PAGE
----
Gass elaborates on the idea of translation as essential reading by comparing his translations of specific Rilkean lines to those produced by other translators, organized chronologically from Leishman (1939) to Oswald (1992), and then Gass himself in 1999: fifteen translators of Rilke all together. Gass carefully critiques each rendering, discussing the choices each translator made, what they captured of the original and what escaped. His critiques are ruthless, but he is just as hard on himself. He refers to himself in the third-person as “a jackal who comes along after the kill to nose over the uneaten hunks, keeping everything he likes” to acknowledge his debt to Rilke’s earlier translators and his benefitting from their successes and their shortcomings. Elsewhere, still in third-person critique, Gass compares his effort in translating a particular line to someone “who flails like [he is] drowning here” (80). About the difficulty of translation in general, Gass writes, “The individuality, the quirkiness, the bone-headed nature of every translation is inevitable” (61).

Nevertheless, Gass obviously believed literary translation was worthwhile, and with proper care it could be done well. Even though something is always left behind, he says that “[t]he central ideas of the stanza, provided we have a proper hold on them, can be transported without loss” (51). Gass goes into detail about some of the pitfalls of translating, and perhaps chief among them is that “[m]any translators do no bother to understand their texts [because t]hat would interfere with their own creativity and with their perception of what the poet ought to have said.” He adds that such translators “would rather be original than right,” comparing their work to a type of thievery whereby “they insist on repainting a stolen horse” (69). In the final analysis, a worthwhile translation is one that “allow[s] us a glimpse of the greatness of the original” (53). Such a translation does not come easily, emphasizes Gass, who was known for his obsessive revising: “It will usually take many readings to arrive at the right place. Somewhere amid various versions like a ghost the original will drift” (54).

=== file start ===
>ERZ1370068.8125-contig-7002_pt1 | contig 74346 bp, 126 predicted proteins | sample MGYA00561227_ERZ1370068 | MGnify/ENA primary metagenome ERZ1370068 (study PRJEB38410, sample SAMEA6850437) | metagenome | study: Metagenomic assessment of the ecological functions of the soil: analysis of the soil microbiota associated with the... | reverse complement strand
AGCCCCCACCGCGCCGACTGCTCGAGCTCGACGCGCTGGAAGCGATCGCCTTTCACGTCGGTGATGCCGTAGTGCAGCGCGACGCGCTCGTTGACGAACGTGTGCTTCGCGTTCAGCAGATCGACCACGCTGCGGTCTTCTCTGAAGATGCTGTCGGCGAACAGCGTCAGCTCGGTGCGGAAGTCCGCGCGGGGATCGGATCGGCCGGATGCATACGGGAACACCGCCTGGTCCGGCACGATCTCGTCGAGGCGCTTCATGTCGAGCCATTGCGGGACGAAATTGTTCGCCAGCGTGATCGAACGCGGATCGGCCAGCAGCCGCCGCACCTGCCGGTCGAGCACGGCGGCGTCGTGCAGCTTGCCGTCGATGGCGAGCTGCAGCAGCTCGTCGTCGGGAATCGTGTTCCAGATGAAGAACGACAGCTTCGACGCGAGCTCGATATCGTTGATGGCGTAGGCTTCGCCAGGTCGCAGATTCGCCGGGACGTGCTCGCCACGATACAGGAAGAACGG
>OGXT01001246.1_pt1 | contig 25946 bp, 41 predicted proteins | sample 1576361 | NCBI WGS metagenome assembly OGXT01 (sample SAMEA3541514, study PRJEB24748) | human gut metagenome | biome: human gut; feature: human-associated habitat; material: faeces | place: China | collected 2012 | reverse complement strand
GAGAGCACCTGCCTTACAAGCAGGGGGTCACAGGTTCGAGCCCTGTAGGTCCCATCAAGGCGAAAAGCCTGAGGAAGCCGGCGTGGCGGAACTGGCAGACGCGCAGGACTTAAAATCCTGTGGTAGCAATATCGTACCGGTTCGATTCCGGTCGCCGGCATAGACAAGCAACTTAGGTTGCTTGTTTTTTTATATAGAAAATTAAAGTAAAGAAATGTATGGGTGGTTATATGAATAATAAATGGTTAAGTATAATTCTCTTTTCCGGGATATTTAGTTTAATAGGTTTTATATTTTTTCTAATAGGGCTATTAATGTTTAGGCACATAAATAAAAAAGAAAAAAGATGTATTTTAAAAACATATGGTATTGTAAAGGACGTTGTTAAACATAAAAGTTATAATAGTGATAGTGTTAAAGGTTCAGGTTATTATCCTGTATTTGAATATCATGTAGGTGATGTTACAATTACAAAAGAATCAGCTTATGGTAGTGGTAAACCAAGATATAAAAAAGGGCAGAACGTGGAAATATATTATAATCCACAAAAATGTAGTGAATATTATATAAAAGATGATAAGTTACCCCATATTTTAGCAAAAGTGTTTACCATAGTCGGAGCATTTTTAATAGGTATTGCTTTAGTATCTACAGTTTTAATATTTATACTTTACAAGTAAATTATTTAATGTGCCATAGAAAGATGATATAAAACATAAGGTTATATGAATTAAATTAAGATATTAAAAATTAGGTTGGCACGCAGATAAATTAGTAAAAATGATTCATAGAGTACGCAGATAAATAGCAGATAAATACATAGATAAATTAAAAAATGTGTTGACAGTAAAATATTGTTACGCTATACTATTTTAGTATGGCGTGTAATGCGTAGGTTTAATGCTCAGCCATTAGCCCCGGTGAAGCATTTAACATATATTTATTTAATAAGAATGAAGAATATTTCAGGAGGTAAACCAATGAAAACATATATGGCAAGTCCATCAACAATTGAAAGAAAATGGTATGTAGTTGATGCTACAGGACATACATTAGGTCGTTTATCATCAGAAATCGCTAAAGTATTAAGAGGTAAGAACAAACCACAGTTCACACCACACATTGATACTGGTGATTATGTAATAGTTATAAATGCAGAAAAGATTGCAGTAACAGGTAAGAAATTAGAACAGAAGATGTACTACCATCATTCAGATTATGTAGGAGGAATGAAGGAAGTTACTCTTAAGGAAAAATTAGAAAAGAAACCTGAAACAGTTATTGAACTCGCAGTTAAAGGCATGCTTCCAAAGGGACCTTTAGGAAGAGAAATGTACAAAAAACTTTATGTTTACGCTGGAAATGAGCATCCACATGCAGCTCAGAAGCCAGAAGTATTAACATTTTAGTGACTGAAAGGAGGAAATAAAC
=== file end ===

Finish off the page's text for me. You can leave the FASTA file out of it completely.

Gass’s translations of Rilke’s poetry (and some of his prose) are sprinkled throughout Reading Rilke, but the climactic section is a straightforward collection of Gass’s translations of the Duino Elegies,2 without commentary. These poems began appearing in 1978 when The American Poetry Review published Gass’s translations of the first and ninth elegies, and they concluded the same year the collection appeared, 1999, when Conjunctions and The Minnesota Review published the seventh and fifth elegies respectively. Even though critics have been reluctant to recognize the significance of Gass’s translations of Rilke, Gass himself consistently gave them pride of place. At the celebration of Gass’s ninetieth birthday, on the campus of Washington University in St. Louis, the author read excerpts from his works over the decades, essentially in chronological order, with the exception that he saved his reading of Rilke’s “The Death of the Poet” for his finale—a dramatic conclusion to be sure given that the birthday celebration had to be postponed by several months due to Gass’s deteriorating health (see my post, which includes a link to a video of the entire reading). Moreover, Gass’s final authorized work was The William H. Gass Reader, published in 2018, a year after his death; however, Gass was able to see the book into press, selecting its contents and their order himself. The nearly 1,000-page reader opens with Gass’s translation of an untitled poem from Rilke’s The Book of Hours (“Put my eyes out”); and Gass ended the reader with an essay titled “The Death of the Author,” echoing Rilke’s poem “The Death of the Poet.”